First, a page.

“I was really glad to get your letter of October 25th, and I appreciate your confidence. The revelation of your mental and spiritual struggle does not come as a surprise, that the waters of your usual placid soul had become somewhat, roiled and disturbed.

Would you be surprised if I should tell you that I, too, have had periods of perplexity, uncertainty, and doubt; that I, too, have known the darkness, fogginess, and chill of the valley which lies between illuminated peaks of faith and confidence, and that only the memory of the hilltops along the road over which I have come coupled with the somewhat misty vision of others still ahead has given me the courage to plod on when I was tempted to “chuck it all,” to wrap myself in the comfortless blanket of doubt and selfcommiseration and just quit the field.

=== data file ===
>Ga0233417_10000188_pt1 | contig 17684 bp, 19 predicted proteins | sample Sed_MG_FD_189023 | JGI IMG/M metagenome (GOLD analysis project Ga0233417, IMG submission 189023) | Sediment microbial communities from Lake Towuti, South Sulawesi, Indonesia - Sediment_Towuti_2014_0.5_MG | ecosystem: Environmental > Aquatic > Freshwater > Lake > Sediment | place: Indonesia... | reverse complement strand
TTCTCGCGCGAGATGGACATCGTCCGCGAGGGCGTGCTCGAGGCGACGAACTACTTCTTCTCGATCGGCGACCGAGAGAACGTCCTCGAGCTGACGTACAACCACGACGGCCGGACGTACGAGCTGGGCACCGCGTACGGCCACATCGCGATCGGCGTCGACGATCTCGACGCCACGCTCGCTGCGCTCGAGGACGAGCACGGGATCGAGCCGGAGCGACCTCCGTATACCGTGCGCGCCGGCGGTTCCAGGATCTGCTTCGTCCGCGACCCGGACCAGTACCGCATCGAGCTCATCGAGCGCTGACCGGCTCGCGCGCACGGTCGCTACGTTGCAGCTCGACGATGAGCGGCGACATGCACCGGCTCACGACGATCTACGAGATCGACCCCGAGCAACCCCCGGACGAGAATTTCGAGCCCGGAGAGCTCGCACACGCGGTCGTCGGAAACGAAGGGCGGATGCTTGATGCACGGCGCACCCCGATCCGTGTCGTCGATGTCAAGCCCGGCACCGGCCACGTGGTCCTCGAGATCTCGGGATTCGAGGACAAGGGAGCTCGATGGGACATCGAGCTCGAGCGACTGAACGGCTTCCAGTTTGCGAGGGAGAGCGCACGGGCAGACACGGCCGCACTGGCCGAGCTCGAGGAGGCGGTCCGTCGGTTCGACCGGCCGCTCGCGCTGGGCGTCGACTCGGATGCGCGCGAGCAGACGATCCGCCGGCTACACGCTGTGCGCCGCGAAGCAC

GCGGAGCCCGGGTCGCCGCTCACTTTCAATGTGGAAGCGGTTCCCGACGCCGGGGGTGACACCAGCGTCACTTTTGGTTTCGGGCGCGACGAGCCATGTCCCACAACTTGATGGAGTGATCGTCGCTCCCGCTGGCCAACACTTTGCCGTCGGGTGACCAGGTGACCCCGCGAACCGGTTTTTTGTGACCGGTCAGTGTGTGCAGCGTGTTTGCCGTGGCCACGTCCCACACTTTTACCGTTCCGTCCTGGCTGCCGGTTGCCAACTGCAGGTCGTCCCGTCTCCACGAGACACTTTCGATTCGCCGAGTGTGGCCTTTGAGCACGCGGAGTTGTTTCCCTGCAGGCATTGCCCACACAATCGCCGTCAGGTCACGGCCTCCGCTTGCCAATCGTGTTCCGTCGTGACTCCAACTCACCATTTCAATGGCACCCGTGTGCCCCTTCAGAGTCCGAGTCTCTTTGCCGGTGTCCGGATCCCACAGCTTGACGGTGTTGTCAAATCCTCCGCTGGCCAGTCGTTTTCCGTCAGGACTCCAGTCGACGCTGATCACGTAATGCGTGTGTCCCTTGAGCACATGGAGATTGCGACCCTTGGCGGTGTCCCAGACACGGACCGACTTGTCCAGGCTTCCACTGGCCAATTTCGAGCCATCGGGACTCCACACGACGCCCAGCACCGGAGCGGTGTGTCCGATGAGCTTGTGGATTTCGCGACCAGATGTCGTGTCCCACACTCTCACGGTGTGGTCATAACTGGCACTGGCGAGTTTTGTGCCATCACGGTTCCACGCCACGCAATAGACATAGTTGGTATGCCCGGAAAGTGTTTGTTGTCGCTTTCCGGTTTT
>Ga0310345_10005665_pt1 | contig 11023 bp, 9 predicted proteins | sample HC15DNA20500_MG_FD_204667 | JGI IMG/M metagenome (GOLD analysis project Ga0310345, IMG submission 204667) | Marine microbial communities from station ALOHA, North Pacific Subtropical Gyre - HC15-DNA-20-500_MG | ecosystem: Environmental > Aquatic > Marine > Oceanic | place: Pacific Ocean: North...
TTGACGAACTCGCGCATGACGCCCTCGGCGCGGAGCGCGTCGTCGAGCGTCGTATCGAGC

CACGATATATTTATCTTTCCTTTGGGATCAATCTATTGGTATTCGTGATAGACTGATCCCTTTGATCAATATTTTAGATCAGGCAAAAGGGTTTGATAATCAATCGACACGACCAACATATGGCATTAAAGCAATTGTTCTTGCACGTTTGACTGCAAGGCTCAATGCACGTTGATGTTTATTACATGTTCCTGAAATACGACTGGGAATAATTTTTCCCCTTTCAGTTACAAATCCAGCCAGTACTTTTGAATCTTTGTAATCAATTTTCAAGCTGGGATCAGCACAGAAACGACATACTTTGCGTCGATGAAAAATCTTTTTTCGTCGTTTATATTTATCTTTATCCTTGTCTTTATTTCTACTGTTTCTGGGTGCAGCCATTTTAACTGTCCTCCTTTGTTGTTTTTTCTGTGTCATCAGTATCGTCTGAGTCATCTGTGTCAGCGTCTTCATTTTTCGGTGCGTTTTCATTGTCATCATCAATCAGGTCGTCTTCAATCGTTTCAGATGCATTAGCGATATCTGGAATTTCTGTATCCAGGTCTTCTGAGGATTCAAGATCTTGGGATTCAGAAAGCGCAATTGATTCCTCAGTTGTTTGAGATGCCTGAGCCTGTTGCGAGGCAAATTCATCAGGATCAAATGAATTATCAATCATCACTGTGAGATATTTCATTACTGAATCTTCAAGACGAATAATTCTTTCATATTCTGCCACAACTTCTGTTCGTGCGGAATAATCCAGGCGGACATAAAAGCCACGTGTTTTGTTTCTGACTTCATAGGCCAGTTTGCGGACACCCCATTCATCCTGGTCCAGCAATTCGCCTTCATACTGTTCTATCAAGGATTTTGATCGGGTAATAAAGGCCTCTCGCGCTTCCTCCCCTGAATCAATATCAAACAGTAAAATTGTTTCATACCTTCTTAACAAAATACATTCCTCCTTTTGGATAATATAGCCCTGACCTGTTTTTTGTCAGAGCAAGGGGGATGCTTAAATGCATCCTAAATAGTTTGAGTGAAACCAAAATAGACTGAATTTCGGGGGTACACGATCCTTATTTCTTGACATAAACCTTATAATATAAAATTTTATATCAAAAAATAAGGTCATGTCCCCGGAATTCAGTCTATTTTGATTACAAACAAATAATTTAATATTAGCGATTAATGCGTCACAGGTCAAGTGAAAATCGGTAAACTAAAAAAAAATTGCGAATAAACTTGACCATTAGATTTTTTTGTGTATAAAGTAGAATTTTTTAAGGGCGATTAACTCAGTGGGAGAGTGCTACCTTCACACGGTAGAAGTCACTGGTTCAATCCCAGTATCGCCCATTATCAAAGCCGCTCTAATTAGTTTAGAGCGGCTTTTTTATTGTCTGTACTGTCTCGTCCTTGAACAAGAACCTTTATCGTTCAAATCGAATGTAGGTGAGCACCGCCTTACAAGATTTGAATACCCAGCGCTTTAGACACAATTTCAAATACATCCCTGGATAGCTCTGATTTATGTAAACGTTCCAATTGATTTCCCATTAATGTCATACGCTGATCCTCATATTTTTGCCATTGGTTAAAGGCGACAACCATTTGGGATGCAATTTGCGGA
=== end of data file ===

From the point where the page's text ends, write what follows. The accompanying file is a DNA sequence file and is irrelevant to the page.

Well, I have had that experience. But this I can say positively, that each peak which I have climbed has seemed higher and more inspiring than the last, due at least in part, I think, to the dark background of the valley through which I came. Sharp contrasts are sometimes most revealing.

In view of the above admission, you will not expect an argument or a brief on faith in God and immortality. However, and I hope it may be so, a relating of some personal experiences and observations may give you a fellow-feeling and bring comfort, courage, hope, and faith may renew in you the spirit of adventure, of zest for the quest of truth.”

I find Elder Brown’s honesty not only refreshing but stirringly human. If this good man said he believed it to be true, I don’t doubt him.